Wurts, whose title hasn’t changed, did not answer questions and referred VOSD’s inquiry to other fire officials.

CityGate was conducting a review of the city’s lifeguard operations at the time, which concluded various elements of lifeguard infrastructure are lacking and called for more integration of fire and lifeguard operations, saying existing practice “does not meet the Fire-Rescue Department mission of sending the closest, most appropriate resource to each request for assistance.”

Harris, the lifeguard union steward and member of the lifeguard dive team, rejects that conclusion.

In an email, Harris argued that Fennessy “feels we should send the world to every call. Sending the ‘world’ to calls that are easily handled with well trained guards is not a better approach to calls, nor is it economically responsible when you look at the overall city budget.”

It’s unclear exactly why Fennessy was in touch with the Pennsylvania academics, because much of the correspondence was redacted by city officials. Fire spokeswoman Monica Munoz said only that “SDFD has a longstanding relationship with Wharton School and faculty. They have assisted with firefighter and lifeguard leader and mission critical team development.”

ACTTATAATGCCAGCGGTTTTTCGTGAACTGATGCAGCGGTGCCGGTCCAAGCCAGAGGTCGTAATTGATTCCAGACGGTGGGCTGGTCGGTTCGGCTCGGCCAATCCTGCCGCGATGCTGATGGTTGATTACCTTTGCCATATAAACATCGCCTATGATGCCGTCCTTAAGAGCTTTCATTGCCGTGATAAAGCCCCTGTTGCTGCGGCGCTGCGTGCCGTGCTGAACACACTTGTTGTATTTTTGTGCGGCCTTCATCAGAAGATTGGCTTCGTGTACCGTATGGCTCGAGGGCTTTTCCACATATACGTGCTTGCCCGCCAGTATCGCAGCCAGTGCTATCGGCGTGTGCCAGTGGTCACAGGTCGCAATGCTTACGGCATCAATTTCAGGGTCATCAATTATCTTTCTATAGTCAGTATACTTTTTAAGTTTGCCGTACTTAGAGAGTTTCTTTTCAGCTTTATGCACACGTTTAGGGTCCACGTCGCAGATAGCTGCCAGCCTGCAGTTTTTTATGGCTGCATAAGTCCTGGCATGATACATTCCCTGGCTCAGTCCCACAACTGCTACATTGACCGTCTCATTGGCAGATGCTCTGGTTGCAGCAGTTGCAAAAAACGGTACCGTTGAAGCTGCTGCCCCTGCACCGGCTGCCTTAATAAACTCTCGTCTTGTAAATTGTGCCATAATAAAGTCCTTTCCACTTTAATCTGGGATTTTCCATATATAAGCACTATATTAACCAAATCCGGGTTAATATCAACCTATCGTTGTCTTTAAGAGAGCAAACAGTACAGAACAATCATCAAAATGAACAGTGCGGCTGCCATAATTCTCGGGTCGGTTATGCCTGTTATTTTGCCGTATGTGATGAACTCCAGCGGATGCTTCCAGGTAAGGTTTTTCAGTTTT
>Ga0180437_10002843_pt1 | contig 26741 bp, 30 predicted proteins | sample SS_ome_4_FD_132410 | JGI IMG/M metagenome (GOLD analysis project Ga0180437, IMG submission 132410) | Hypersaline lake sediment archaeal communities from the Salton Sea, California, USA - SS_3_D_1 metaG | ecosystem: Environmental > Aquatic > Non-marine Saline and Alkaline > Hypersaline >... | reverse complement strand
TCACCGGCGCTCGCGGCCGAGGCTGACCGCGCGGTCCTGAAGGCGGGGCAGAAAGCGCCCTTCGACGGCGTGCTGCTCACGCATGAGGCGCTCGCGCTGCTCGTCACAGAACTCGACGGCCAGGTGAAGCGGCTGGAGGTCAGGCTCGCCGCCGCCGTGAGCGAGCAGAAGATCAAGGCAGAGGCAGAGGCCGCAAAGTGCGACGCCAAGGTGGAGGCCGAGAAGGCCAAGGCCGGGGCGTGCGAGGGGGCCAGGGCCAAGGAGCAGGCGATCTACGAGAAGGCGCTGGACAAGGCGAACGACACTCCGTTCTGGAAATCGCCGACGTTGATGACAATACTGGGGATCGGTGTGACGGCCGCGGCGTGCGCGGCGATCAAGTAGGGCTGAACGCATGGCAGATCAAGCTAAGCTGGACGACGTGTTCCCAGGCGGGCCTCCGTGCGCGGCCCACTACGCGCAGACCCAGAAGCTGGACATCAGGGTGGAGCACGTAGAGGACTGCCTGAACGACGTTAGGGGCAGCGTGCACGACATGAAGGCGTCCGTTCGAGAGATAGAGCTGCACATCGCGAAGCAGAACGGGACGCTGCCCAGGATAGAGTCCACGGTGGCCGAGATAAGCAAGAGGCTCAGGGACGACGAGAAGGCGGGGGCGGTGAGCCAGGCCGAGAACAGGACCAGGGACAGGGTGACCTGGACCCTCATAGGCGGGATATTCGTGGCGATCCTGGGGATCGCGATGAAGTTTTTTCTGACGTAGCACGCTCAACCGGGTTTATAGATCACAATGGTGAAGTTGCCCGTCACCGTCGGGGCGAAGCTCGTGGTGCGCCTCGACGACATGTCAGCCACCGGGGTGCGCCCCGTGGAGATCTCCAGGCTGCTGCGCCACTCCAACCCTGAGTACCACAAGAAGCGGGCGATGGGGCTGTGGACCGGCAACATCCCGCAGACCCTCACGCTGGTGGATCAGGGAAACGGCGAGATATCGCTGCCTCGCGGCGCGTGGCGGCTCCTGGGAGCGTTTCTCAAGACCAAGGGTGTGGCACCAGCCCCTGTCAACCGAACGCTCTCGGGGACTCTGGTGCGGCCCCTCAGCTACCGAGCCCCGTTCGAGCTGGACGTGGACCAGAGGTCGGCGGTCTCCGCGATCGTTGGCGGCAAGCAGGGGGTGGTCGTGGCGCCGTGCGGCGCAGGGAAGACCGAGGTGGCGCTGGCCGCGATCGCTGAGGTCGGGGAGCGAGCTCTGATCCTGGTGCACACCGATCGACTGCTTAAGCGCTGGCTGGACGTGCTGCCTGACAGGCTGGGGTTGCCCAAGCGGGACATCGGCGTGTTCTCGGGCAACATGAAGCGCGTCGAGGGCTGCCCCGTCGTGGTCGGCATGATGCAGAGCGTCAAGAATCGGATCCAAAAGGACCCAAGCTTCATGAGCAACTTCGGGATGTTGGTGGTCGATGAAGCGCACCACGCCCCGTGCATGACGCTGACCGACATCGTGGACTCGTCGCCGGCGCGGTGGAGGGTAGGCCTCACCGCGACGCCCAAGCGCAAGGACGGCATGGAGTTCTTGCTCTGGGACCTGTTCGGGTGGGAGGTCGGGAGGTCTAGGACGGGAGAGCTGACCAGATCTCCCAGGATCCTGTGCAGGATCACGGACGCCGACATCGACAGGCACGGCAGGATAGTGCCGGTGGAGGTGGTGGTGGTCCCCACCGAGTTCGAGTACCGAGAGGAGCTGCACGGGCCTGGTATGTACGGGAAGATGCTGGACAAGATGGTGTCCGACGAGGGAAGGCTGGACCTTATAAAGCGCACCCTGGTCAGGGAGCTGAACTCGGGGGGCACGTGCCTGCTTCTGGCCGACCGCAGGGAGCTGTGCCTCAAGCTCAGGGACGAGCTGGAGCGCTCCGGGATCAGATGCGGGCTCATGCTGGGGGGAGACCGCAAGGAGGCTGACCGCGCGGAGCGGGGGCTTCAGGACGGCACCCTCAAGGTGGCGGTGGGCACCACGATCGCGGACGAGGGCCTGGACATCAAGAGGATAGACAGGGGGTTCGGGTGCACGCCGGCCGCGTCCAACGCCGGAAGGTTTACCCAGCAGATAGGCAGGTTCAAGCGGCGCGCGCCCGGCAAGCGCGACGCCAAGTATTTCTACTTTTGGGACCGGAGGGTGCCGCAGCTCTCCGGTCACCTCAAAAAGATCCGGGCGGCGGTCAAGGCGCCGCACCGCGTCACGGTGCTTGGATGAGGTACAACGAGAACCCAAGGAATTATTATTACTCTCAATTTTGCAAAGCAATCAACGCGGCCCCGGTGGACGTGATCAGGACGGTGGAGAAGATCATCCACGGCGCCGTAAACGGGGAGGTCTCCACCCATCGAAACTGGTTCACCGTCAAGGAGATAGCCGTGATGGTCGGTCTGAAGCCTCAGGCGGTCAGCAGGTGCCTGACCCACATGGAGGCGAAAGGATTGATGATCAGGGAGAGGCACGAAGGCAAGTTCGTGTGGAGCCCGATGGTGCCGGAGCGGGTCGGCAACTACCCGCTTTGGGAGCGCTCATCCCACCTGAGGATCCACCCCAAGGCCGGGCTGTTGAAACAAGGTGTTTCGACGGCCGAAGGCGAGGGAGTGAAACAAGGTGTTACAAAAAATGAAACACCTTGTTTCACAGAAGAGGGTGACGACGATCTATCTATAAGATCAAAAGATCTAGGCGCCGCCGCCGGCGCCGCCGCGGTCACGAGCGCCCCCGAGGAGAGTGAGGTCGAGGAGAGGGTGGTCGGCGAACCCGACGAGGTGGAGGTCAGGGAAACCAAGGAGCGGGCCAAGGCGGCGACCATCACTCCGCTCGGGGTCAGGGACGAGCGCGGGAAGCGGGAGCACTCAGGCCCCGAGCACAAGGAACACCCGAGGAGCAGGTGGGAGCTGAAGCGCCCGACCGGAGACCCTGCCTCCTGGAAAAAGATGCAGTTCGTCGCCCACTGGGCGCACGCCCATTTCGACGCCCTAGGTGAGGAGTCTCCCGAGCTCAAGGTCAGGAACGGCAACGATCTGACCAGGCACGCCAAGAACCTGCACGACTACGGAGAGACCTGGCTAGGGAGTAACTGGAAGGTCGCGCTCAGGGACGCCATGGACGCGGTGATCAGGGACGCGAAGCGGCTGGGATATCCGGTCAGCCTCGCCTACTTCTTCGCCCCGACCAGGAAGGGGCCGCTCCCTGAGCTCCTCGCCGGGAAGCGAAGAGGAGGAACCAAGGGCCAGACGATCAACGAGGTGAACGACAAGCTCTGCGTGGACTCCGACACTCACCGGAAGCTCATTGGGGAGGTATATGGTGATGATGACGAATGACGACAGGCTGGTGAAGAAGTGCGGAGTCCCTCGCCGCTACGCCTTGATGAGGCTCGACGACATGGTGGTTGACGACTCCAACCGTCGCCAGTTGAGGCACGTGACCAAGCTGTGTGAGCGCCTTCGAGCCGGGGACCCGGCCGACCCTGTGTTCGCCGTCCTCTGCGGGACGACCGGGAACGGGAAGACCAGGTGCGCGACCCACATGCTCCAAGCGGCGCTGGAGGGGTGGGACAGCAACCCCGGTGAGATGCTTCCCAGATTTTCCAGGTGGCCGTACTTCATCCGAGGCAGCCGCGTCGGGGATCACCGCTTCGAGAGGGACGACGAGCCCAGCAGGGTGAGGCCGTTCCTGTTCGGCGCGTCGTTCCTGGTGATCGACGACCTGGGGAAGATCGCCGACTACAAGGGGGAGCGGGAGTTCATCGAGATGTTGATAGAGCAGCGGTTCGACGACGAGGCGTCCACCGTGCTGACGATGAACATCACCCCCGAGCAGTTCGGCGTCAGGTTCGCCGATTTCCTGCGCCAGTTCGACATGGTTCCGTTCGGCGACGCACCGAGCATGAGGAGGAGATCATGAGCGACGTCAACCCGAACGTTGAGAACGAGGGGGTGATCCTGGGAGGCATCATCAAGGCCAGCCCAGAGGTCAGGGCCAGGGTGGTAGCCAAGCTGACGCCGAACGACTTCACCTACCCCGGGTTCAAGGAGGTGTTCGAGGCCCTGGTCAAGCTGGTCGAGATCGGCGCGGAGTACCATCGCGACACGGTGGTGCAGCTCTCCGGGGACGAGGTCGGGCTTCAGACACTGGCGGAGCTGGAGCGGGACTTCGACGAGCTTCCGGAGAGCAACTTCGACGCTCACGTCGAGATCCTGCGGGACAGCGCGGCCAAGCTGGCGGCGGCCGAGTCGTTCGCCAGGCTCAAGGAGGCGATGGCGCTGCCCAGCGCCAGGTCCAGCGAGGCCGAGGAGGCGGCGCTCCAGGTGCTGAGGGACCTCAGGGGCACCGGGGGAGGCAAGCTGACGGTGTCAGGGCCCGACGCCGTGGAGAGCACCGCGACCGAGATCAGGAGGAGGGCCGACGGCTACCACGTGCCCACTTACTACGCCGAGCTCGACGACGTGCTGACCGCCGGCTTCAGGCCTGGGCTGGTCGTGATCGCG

In Fennessy’s email to them and others, he makes his intent to disregard the lifeguard contract clear, as well as his reasons for doing so.

In short, Fennessy sees the lifeguard contract — which gives lifeguards priority for inland water rescues and daytime cliff rescues — as a big problem that hinders public safety. The chief wondered what the public would think if it knew that, to respond to flooding, lifeguards had to drive past fire stations that were closer to the emergencies. And they did that just to comply with a union contract.

He said changing it would be a surprise to lifeguards.

“In short, I expect this will rock their world!” Fennessy wrote to The Wharton School academics Nov. 12, 2016.

Fennessy criticized the lifeguard contract to others, too.